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CancerCare Social Workers Discuss Their Work with Children and Teens

alt textVictoria Puzo, LCSW, Online Support Group Coordinator
March is Social Work Month! This is Part IV of our "Celebrating Social Workers" Blog Series. Today, two members of our CancerCare for Kids Program, Marlee Kiel, LMSW and Victoria Puzo, LCSW, share their thoughts on the importance of providing emotional support to children and teens coping with cancer.

What inspired you to become an oncology social worker? How has your role evolved since joining CancerCare?

Marlee: Cancer is something that has significantly impacted my family, causing me to understand firsthand how a diagnosis can affect not only the patient, but their family members as well. Therefore, I was extremely excited to intern and later on be hired by CancerCare and hopefully make a positive difference for those going through something similar. I have taken on several roles since joining CancerCare. I started in 2016 as a social work intern and now I am a licensed oncology social worker. I am member of the Children’s Program, the Triple Negative Breast Cancer Program, the Online Support Group Program, I facilitate the Caregiver Telephone Support Group and I manage the Oppenheimer Grant, which is a grant specifically for Jewish children that have been diagnosed with cancer. I hope to continue to expand my role as time goes on!

Victoria: My role here has changed quite a bit over the past 4 years. While I still provide individual and group counseling here in our New York office, I’ve also gotten more involved in coordinating our online support group program. It’s a very robust program here that reaches thousands of people. It’s nice getting involved in different programs and projects to keep things interesting.

Were you initially interested in oncology social work, or was that something that came later?

Marlee: I always knew I wanted to work in oncology; it was just the matter of what part of the field. Once I was placed at CancerCare for my second year social work internship it all fell into place!

Victoria: I always knew I wanted to be involved in support services or the mental health field. I never had a specific interest in oncology social work until I came to CancerCare as a social work intern. It felt like I was really making a difference in a profound way.

alt textMarlee Kiel, LMSW, Oncology Social Worker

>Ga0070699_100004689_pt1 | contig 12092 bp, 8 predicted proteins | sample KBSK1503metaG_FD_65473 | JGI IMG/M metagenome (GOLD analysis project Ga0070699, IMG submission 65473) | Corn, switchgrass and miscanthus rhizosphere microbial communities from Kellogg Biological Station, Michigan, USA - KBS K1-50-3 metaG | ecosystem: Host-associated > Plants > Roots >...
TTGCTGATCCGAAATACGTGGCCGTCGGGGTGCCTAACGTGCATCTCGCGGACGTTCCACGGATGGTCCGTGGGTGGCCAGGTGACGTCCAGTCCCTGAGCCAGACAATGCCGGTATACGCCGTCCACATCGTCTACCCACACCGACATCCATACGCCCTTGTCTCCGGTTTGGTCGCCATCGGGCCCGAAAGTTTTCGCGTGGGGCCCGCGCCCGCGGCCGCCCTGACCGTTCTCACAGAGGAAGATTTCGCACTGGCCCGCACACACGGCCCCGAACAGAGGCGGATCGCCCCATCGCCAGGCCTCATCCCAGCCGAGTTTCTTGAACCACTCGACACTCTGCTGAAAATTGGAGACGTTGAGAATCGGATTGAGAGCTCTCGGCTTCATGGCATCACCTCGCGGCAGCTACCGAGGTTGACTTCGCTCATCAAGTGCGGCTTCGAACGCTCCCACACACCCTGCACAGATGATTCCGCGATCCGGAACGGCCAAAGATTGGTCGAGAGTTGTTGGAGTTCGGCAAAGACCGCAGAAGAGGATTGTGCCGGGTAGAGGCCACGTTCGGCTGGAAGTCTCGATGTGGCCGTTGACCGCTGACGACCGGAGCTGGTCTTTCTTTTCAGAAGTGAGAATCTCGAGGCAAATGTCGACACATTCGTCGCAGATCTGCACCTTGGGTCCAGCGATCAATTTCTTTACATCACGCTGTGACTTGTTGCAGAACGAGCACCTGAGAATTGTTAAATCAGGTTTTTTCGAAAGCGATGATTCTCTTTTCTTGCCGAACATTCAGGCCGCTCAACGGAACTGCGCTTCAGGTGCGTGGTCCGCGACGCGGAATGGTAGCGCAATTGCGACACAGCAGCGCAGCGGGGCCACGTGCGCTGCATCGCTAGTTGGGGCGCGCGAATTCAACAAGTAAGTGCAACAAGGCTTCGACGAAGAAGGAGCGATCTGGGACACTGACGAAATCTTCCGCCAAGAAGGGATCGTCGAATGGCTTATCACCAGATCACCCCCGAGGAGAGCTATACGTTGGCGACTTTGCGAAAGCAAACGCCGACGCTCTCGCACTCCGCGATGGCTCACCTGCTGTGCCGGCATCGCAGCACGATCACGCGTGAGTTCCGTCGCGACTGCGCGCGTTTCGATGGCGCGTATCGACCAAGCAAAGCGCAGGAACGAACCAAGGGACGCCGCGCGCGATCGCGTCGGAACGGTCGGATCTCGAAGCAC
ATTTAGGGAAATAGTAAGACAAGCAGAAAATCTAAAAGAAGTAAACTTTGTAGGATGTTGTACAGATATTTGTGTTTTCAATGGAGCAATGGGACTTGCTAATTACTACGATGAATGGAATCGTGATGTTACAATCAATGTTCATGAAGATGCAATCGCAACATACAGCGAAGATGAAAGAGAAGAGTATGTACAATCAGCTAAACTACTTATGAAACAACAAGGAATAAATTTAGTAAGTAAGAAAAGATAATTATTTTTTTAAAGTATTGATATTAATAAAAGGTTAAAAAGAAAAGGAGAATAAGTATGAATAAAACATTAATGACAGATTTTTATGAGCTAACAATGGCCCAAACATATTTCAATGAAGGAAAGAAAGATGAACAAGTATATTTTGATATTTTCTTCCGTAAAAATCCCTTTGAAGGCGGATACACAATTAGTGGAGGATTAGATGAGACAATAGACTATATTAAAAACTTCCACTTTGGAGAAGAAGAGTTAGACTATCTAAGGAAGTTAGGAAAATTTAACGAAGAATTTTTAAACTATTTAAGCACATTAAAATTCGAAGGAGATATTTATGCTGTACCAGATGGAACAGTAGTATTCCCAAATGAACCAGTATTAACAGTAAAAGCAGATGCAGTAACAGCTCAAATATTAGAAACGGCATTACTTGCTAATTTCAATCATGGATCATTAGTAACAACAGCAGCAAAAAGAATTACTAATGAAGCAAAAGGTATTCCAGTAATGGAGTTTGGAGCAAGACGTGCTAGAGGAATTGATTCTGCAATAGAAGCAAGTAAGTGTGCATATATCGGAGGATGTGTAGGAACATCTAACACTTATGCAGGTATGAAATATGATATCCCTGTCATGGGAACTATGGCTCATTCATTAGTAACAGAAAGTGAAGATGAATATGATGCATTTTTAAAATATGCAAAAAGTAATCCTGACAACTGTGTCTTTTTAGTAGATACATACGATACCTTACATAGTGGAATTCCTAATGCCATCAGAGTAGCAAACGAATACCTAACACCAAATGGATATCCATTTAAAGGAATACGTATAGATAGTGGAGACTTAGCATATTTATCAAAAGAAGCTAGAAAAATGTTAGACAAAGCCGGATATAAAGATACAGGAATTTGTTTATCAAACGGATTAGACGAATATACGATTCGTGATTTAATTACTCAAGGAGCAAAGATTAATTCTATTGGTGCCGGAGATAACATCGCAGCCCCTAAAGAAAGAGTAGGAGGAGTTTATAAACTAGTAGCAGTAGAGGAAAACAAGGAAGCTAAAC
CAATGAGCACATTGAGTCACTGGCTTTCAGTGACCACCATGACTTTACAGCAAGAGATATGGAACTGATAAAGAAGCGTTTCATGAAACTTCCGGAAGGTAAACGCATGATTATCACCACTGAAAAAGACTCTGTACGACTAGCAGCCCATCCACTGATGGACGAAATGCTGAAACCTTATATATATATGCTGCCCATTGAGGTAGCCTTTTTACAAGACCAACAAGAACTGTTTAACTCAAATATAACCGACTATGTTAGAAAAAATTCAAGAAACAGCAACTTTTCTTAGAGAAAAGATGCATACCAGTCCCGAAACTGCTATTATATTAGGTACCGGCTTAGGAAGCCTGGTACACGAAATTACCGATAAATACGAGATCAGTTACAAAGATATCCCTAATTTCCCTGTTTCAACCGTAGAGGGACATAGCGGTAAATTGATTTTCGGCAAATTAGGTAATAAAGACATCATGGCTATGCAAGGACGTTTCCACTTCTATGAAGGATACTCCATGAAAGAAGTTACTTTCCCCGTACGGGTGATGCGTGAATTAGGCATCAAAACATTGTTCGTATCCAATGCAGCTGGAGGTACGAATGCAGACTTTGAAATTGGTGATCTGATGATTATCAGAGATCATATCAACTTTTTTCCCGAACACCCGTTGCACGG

What kind of supportive services do you provide to children and teens who are coping with cancer?

Victoria: Most of the children and teens we work with at CancerCare have a family member who is diagnosed with cancer or have lost a parent to cancer. Our role is to provide a safe space for them talk about their feelings, to help them understand their feelings and to teach them coping strategies that might help them during this difficult time. Sometimes we sit and talk with them, other times we color or play with toys. The most important thing is for them to know that they have someone to talk to when they are struggling.

Why is it important to offer supportive services to children and teens coping with cancer?

Marlee: Children can often be overlooked when a parent or loved one is diagnosed with cancer. They can usually detect when something is wrong and will most likely be impacted in some way. Children and teens, just like adults, can experience a wide range of emotions. It is important to ensure that they have a safe and private place to process and express any feelings that might be present as they encounter the changes that come with a cancer diagnosis.

What should parents know about oncology social workers and their role in cancer care?

Marlee: Parents should know that oncology social workers are there to make this experience easier for them and their children in any way they can. Oncology social workers can guide them in age-appropriate ways to communicate with their children about cancer; we can provide them with resources and be the outlet they need during this difficult time.

What are some of the most rewarding aspects of your job?

Victoria: Being able to help make people’s lives just a tiny bit better, even if it’s just giving them a space to vent and cry, that’s why we do what we do. We’re not always able to fix everything, but we walk beside people and support them when they need it most.

Marlee: One of the most rewarding aspects for me is knowing that for the half hour or 45 minutes that we have together, the patient or family member has the opportunity to express themselves in whatever way feels right for them. It is too often that a cancer diagnosis can take away the individual’s voice or sense of control. It feels great giving it back to them, even if it’s for a brief period of time.

What is one goal you have for 2018?

Marlee: A professional goal of mine is to facilitate an in-person support group. I believe facilitating the telephone caregiver support group is a great stepping stone to achieve this goal.

Victoria: I’d like to get into meditation and learn about how it can help my clients. I’ve dabbled in it over the past year but I’d like to make it a habit of mine. Self-care is so important!

Learn more about CancerCare for Kids.

« Read Part III of our "Celebrating Social Workers" Blog Series.

Posted by Claire Heyison on March 19, 2018 in Children, Coping and Support, Young Adults and Teens
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